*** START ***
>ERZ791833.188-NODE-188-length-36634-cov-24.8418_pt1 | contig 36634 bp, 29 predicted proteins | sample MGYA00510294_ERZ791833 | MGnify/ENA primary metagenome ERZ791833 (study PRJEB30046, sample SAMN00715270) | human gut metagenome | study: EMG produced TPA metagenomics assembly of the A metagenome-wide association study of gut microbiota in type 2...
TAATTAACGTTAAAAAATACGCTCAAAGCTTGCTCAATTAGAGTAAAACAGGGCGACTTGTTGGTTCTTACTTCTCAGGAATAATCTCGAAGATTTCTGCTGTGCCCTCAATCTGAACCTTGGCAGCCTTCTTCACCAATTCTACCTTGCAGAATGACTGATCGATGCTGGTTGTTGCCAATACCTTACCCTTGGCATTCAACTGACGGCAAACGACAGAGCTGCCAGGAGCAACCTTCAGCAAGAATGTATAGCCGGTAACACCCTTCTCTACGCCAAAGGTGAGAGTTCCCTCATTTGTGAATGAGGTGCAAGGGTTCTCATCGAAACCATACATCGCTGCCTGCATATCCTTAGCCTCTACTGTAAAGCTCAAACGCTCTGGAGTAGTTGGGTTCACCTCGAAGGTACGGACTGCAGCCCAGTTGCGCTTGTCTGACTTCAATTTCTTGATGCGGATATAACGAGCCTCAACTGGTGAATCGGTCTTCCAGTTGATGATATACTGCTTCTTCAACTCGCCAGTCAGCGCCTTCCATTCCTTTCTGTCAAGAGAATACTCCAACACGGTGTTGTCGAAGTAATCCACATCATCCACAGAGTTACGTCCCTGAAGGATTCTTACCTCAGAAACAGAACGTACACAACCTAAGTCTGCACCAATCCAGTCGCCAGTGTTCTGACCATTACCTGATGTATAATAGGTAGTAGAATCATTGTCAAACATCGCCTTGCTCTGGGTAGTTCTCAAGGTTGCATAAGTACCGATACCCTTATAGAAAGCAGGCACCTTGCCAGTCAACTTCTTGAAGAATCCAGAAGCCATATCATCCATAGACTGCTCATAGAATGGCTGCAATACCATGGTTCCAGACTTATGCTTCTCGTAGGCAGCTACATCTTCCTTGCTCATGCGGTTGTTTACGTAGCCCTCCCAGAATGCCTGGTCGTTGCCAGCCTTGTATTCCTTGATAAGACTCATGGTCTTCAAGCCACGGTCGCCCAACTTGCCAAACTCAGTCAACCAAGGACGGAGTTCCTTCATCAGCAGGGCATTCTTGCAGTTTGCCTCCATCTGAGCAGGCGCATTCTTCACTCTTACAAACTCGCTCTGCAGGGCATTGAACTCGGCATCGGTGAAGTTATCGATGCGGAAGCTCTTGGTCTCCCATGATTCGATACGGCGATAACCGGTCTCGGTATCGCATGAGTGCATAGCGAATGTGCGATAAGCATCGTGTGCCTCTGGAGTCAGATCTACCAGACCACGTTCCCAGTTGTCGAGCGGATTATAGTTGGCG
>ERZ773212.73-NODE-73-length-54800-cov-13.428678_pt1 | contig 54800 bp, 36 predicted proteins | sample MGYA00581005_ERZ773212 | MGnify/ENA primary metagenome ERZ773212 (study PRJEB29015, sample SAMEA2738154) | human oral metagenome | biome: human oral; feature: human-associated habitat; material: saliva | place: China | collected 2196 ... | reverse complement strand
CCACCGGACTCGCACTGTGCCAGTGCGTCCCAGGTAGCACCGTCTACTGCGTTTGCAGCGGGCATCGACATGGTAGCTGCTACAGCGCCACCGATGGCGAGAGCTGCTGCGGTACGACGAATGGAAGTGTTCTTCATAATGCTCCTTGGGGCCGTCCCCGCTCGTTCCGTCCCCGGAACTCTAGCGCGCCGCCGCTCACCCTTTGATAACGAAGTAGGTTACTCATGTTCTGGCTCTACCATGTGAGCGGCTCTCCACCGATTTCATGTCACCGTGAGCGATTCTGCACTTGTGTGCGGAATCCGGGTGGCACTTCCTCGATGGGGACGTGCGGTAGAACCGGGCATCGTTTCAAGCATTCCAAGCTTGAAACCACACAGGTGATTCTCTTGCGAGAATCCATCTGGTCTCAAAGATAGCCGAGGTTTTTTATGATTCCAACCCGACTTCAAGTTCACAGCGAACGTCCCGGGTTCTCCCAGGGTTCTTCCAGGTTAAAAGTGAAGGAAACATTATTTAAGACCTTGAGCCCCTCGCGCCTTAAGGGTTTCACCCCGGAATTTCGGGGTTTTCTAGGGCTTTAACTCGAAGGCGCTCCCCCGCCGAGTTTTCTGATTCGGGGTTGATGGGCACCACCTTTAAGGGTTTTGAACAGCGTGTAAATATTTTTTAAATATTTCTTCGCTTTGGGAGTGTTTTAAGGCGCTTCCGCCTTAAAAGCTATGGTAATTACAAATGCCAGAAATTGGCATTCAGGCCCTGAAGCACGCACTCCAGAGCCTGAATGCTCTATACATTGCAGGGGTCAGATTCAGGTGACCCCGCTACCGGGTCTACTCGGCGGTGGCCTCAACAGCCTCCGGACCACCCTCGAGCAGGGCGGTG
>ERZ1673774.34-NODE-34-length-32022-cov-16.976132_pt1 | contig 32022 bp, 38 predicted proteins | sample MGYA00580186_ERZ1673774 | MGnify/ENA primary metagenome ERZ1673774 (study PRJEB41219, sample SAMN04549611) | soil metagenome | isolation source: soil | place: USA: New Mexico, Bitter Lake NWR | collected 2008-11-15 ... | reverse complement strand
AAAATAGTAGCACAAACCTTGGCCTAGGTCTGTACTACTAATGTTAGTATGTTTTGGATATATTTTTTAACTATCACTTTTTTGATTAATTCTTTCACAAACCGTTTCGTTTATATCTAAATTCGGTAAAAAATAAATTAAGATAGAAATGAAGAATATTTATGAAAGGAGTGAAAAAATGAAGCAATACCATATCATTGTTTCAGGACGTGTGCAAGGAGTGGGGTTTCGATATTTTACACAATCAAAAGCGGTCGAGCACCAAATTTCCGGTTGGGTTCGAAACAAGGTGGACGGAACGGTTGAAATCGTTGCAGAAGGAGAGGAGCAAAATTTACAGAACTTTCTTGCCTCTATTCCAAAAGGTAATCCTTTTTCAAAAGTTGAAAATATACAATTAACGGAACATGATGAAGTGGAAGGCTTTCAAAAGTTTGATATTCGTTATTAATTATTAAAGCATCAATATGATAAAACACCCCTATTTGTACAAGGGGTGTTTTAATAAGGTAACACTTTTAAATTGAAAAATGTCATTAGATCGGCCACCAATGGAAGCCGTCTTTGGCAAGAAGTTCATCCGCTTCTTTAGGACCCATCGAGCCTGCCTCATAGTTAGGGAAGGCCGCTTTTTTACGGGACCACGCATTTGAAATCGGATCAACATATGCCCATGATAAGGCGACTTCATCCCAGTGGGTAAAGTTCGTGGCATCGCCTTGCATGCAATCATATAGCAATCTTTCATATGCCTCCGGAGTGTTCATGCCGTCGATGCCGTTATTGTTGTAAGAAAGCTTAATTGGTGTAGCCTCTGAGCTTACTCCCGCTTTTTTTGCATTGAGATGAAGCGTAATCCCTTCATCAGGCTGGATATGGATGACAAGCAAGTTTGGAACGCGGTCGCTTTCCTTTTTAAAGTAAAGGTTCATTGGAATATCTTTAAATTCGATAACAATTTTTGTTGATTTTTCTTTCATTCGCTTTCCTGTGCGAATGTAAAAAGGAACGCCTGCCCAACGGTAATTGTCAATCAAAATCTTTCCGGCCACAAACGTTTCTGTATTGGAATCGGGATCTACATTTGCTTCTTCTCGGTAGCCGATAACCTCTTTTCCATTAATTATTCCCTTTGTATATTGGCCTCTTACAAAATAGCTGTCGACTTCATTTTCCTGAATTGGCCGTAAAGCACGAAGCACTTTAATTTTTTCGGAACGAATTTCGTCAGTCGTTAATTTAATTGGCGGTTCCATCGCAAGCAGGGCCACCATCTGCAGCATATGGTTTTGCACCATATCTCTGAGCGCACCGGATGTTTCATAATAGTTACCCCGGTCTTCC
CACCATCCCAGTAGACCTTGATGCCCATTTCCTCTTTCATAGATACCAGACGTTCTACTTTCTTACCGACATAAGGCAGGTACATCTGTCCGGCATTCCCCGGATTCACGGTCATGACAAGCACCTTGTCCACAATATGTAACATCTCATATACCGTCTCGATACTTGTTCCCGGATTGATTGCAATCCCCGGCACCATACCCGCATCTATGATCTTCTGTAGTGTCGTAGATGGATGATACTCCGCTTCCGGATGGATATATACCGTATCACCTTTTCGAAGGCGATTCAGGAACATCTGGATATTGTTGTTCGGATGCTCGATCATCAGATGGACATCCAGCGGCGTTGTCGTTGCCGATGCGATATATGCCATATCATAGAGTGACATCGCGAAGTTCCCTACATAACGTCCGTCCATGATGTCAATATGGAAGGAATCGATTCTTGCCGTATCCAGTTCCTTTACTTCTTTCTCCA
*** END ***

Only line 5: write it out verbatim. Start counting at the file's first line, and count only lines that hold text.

>ERZ1673774.34-NODE-34-length-32022-cov-16.976132_pt1 | contig 32022 bp, 38 predicted proteins | sample MGYA00580186_ERZ1673774 | MGnify/ENA primary metagenome ERZ1673774 (study PRJEB41219, sample SAMN04549611) | soil metagenome | isolation source: soil | place: USA: New Mexico, Bitter Lake NWR | collected 2008-11-15 ... | reverse complement strand